What Does The Budget Mean For Small Business?
Small and medium sized enterprises (SME’s) are the backbone of the UK economy – SME’s are usually defined as those businesses employing less than 250 people.
To give you an idea of the SME sector, there are now over 5.5 million private sector businesses in the UK of which 99% are SME’s – that compares with approximately 4.5 million SME’s back in 2010.
The combined annual turnover of SME’s last year was £1.8 trillion, and SME’s employ a total of 15.7 million people.
So, clearly an important contributor to the UK economy.
Last March’s Budget, was seen an as attack on small firms and the self-employed.
So, this budget was seen as an opportunity for the Chancellor, Philip Hammond to win them back.
The statistics above are clear evidence that SME’s are crucial to the UK economy and arguably never more so than now as the UK prepares itself for life outside the European Union.
So, when it came to the small business sector, did the Chancellor do enough?
Emma Jones, the founder of small business support group Enterprise Nation, said: “This was a solid budget with a strong emphasis on industrial strategy, technology and research & development – and getting the UK into good shape for Brexit and beyond.”
“This is what we’ve been saying for a while should be the role of Government when it comes to enterprise creation and support; build the right environment and conditions for businesses to prosper and thrive, and then let businesses do what they do best.”
Let’s look at some of the key points.
The Chancellor delivered some good news on this front.
He indicated that the turnover threshold below which firms don’t need to register for VAT will remain at £85,000 until at least 2020. It remains one of the highest thresholds in the world, and for instance dwarfs the EU average of £20,000.
There had been concerns that the Chancellor would listen to some recommendations being made to reduce the threshold and potentially bring in as many as 1.5 million more small businesses into the VAT system.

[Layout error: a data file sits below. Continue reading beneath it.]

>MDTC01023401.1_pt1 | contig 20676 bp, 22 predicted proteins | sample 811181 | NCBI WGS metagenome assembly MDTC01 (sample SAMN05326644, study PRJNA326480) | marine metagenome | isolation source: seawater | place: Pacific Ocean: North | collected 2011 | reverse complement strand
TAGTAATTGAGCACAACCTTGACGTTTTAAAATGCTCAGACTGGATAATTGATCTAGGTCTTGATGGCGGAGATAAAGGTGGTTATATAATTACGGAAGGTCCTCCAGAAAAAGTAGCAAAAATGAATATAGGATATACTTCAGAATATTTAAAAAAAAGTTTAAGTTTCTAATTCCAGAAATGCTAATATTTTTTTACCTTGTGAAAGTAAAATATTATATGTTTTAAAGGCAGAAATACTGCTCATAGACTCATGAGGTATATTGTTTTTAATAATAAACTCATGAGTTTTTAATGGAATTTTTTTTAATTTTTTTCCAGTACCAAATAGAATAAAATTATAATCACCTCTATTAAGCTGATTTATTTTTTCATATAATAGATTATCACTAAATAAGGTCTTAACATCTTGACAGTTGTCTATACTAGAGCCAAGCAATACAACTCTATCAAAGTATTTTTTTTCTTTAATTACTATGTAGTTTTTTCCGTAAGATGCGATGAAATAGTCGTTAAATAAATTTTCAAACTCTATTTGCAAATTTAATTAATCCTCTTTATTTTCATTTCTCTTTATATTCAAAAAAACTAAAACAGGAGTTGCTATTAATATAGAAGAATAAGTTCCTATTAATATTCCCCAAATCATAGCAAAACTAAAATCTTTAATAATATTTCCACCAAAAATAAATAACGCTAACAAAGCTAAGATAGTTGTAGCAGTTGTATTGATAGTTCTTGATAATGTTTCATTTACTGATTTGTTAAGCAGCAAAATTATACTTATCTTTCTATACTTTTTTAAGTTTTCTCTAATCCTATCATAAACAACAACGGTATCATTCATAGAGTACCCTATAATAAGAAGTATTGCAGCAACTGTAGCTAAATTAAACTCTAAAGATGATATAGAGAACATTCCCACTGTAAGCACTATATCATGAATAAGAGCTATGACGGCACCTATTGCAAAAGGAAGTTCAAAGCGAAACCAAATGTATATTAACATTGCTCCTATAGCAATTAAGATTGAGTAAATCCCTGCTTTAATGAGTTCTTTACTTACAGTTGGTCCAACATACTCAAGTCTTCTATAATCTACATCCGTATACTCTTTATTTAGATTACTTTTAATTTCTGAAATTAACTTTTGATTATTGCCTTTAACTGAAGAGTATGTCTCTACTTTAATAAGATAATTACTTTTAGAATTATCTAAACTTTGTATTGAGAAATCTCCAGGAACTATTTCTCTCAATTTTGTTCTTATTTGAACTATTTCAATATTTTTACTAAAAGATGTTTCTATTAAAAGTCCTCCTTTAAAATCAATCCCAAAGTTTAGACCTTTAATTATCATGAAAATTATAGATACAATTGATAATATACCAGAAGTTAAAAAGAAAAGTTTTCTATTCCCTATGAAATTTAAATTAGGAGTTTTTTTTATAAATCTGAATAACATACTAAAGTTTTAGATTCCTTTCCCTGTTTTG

Mike Cherry, chairman of the Federation of Small Businesses, said: It was good to see the Chancellor’s speech acknowledge our concerns about the VAT threshold.”
“Dragging thousands of more small firms into the hugely complex VAT regime would have caused a significant drag on output at an already challenging time for small business.”
A call to link business rates to the CPI inflation index rather than the RPI index of inflation was listened too.
And the decision was also brought forward to 2018 – two years earlier than originally planned.
Mr Hammond said this move was worth £2.3 billion to businesses over the next five years.
The Chancellor also announced measures to end the so called “staircase tax” with a pledge to reinstate original business rate bills and backdate the move. This is estimated to have an impact on businesses in up to 80,000 properties.
Research and development
Young enterprises involved in the research and development space are among the biggest winners following the Autumn Budget
The government has indicated it will ring fence an extra £2.3billion of its funds for investment in research and development.
It has also upped the main tax credit for young firms operating in the space
The British Business Bank
One measure that the Chancellor didn’t mention in his speech, but was nevertheless included in the Budget document, was the Government’s continued support for businesses with the extension of the British Business Bank’s Enterprise Finance Guarantee scheme until March 2022
The Enterprise Finance Guarantee (EFG) is a guarantee scheme to facilitate lending to viable businesses that have been turned down for a loan or other form of debt finance due to inadequate security or a proven track record.
It can be an important support for a businesses looking to raise finance to grow and expand so extending the scheme to 2022 was viewed as welcome news.
If you want to find out more about the EFG scheme, go here for more information:
So, there’s some of the headlines – the key points affecting the SME sector in particular.
As always, the devil will be in the detail, but compared with the Chancellor’s last budget, this one felt like a support for small businesses.
As we all face the spectre of Brexit, and what the landscape for the SME sector will look like post-Brexit, small businesses in particular will need the help and support of Government.